This is a quick survey of sorts in three parts. The first two parts covered built projects. This last part contains two unrealized projects, one a student thesis project and the other a masterplan for a major urban revitalization program.
Published in 306090 07: Landscape within Architecture (2004) is Hans Herrmann's Public Domain and the Dispersed City, his thesis project at Clemson University. Sited at the intersection of Interstate 85 and Interstate 285, also known as the topologically knotty Moreland Interchange, in Atlanta, Georgia, this project aimed “to provide new forms of access to the space of the interchange through the introduction and incorporation of an urban park. As a device, the park is designed to bring focus and articulation to the roadway’s existing status as a public monument.”
Because this issue of 306090 is out of print and used ones are rather expensive, we'll quote a good chunk of the article, specifically the part about “organizational tactics”:
The park is arranged according to three structuring systems. One system is made up of a network of paths and event pads or surfaces that define activity zones both on and above the ground plane. The paths link event pads located throughout the park, while also carrying services that may be used to delineate individual event spaces. Power, water, and other utilities are supplemented by secondary sets of inlays (e.g., information-conveying conduits such as telephone lines, DSL, satellite feeds) that are accessed through the paths and pads. The pads and surfaces are paved, inlaid, or sometimes planted. To promote varying forms of occupation, the pads feature points of connection to the utilities supplied through the adjoining paths.
Throughout the course of a year, the paths and pads are opened and closed by a second structuring system: a carefully maintained program of plantings. The continual redefinition of space by shifting vegetation ensures a constant revitalization of the park as new venues and points of interest become available and familiar ones are closed off. In doing so, the park becomes a barometer of sorts through which the seasonal events and traditions of the city may be observed.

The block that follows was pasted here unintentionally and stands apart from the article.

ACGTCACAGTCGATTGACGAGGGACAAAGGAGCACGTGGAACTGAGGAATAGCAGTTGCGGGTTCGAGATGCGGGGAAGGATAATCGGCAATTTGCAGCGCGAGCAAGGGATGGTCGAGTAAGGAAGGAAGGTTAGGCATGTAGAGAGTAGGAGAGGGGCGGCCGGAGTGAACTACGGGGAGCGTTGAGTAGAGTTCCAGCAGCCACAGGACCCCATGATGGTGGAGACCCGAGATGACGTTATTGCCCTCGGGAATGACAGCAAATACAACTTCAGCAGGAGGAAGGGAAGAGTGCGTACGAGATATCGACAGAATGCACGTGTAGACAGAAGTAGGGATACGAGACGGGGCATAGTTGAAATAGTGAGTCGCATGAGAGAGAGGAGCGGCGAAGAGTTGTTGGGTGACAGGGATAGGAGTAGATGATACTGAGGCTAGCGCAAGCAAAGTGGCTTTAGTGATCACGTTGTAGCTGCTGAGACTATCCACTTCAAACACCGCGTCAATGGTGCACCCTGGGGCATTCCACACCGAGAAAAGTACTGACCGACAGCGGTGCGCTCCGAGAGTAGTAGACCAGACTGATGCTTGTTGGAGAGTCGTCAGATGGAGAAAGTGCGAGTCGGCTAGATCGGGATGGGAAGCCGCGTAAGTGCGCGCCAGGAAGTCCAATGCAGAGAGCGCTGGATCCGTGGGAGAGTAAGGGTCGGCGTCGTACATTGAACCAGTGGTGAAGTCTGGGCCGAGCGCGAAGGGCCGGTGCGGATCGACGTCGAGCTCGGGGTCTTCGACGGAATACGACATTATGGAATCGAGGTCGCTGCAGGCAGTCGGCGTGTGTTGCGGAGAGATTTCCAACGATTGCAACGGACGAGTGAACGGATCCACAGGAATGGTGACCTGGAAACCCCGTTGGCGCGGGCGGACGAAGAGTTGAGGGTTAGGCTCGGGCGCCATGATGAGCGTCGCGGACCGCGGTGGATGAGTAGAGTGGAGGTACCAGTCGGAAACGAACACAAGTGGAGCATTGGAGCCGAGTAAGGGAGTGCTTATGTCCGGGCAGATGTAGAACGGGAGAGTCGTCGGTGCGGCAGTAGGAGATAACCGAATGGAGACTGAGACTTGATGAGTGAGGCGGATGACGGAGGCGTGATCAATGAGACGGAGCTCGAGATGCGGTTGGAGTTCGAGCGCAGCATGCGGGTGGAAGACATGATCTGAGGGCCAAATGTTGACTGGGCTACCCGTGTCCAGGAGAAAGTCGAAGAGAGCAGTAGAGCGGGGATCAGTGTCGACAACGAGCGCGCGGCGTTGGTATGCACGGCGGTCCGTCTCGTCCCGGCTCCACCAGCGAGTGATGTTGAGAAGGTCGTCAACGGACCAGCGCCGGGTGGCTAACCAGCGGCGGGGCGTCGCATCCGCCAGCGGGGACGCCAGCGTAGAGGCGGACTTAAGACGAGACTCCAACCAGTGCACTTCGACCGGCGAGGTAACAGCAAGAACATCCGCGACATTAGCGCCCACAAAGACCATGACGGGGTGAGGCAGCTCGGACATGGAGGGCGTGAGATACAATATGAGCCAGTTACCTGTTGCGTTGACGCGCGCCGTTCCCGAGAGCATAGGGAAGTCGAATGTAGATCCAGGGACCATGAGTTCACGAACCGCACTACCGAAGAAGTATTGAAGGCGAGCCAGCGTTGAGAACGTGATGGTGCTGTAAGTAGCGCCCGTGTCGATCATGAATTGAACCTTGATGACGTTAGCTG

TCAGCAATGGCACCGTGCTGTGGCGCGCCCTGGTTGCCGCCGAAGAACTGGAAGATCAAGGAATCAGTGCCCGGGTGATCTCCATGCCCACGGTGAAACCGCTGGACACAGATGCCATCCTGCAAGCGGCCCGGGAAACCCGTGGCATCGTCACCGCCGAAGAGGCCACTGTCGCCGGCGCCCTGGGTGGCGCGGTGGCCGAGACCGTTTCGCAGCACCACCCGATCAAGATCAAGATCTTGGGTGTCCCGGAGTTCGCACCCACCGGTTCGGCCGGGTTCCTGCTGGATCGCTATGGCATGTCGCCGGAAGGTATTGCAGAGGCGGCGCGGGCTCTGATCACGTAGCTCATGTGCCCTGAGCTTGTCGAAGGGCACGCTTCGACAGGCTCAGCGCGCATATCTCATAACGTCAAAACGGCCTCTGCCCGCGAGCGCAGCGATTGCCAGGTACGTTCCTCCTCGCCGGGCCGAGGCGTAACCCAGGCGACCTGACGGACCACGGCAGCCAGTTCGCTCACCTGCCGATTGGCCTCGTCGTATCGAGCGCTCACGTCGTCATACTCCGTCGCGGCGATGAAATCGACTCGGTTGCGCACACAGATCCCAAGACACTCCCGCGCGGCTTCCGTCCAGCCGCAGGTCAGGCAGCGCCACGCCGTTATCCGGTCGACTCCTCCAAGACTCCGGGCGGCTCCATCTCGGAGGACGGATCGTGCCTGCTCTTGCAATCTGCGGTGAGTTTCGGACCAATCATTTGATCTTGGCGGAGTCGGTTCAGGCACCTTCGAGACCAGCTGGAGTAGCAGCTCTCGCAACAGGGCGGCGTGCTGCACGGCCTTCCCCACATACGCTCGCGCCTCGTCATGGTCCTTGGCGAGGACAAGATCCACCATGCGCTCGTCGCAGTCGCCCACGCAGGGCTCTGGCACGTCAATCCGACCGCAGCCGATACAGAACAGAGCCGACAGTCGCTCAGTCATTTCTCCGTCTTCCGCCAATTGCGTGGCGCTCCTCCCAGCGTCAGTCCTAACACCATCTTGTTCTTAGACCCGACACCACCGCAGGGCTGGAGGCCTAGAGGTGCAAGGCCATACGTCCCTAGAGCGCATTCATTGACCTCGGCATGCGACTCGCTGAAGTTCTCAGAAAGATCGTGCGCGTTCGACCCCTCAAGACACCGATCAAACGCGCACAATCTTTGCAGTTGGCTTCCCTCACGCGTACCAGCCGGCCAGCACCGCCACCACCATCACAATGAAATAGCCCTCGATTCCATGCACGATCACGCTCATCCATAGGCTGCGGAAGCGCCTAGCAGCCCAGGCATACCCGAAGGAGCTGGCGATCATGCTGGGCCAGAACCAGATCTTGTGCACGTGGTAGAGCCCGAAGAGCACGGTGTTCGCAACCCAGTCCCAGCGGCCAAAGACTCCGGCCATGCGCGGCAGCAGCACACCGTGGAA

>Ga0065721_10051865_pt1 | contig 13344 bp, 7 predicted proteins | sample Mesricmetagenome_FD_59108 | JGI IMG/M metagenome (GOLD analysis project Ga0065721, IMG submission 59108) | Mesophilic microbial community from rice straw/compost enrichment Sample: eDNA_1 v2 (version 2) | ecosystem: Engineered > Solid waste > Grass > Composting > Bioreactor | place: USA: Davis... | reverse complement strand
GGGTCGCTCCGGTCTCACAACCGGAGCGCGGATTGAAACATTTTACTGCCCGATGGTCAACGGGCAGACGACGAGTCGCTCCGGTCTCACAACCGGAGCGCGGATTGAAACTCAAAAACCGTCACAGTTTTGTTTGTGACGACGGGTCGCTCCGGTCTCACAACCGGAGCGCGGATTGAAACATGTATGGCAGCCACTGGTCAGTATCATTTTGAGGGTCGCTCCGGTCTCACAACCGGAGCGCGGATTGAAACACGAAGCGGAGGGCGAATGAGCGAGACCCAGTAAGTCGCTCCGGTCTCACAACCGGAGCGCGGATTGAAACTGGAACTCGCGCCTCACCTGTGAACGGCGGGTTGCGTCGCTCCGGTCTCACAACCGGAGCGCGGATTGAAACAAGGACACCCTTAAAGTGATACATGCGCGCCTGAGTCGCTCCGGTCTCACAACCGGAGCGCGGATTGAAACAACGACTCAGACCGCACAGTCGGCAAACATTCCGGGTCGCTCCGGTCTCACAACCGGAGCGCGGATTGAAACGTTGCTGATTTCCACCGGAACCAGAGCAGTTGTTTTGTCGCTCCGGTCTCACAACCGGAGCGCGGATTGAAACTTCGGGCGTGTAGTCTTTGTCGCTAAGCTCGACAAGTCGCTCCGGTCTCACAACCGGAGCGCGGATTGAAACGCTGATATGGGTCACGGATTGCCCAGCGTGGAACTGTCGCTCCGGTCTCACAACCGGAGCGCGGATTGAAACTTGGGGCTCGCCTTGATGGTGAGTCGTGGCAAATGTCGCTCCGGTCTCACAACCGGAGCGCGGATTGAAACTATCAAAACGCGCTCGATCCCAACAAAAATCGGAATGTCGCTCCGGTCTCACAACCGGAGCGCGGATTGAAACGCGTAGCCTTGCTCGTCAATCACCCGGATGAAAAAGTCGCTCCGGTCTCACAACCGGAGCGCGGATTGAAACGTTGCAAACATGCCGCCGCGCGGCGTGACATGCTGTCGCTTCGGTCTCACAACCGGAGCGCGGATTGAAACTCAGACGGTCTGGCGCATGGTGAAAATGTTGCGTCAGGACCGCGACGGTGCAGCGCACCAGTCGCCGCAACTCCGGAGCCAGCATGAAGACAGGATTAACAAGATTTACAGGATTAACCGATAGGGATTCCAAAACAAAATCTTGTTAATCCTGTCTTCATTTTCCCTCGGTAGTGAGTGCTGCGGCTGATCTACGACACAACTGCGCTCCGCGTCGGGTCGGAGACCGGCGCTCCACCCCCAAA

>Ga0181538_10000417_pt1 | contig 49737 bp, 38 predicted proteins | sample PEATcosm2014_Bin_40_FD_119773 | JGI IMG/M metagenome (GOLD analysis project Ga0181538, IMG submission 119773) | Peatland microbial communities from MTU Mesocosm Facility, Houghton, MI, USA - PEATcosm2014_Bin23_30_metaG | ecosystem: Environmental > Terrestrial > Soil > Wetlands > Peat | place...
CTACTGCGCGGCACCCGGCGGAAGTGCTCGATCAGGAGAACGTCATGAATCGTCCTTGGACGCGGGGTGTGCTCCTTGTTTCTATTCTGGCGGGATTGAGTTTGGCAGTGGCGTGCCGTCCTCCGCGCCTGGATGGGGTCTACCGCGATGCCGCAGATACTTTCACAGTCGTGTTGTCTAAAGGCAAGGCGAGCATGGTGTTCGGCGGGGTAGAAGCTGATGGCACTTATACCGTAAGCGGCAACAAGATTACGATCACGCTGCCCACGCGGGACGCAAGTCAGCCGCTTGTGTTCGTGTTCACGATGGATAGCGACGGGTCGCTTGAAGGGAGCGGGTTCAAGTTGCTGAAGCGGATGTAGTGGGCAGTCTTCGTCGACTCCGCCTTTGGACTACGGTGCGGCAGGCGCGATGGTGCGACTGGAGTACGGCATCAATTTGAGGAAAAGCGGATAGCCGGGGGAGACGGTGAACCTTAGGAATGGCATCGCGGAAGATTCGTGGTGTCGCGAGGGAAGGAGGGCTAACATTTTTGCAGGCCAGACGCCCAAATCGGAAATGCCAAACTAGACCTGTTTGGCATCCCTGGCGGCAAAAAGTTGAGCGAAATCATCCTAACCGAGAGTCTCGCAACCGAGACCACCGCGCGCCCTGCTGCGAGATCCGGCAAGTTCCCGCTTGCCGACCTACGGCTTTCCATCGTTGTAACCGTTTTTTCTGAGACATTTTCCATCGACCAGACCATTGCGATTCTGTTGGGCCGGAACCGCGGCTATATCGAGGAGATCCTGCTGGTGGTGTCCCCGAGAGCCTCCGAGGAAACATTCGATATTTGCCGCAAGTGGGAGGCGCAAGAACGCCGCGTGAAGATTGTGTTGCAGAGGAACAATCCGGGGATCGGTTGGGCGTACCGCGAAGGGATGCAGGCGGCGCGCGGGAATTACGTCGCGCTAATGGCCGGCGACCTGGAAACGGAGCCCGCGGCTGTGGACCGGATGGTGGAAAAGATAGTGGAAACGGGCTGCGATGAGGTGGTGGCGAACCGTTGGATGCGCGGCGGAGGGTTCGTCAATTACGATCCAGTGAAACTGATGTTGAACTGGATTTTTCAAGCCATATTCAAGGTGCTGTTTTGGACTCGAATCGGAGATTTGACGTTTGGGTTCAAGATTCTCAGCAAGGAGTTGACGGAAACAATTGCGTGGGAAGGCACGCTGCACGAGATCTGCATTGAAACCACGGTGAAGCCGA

Given that the space of the interchange is largely conditioned by the daily cycle of traffic, time becomes the third structuring system. As conceived, the park has two temporal modes. The first is a twenty-four-hour park, comprised of the indeterminate spaces and events supported by the paths and pads, as well as the everyday points of operation such as service stations and welcome centers. The second mode is a carefully defined and choreographed set of events and venues that operate on a pre-determined timetable. That schedule is governed by a calendar of events decided upon by the city and its parks and recreation council. Those systems will function simultaneously to allow for overlaps of use and occurrence to take place while within the space of the interchange and the city at large.
As a civic construct, the proposed park supplements the interchange by supplying it with new opportunities for access. Functioning in many different ways to serve the public, the park and interchange attempt to bring dialogue to, and between, the occupants of both spaces, while fostering a dynamic layering of activities and interactions.
The East River Waterfront Esplanade and Piers is a planned series of public spaces below and in the vicinity of F.D.R. Drive, an elevated highway on the eastern edge of Lower Manhattan.
The masterplan was developed by multidisciplinary teams that included Ken Smith Landscape Architect, SHoP Architects, several engineering firms and the planning and transportation departments of New York City. You can download it from here.
Now it's your turn to let us know in the comments (or on twitter — @pruned) what similar “reclaimed” spaces below still functioning highways, bridges and rail lines that we have missed.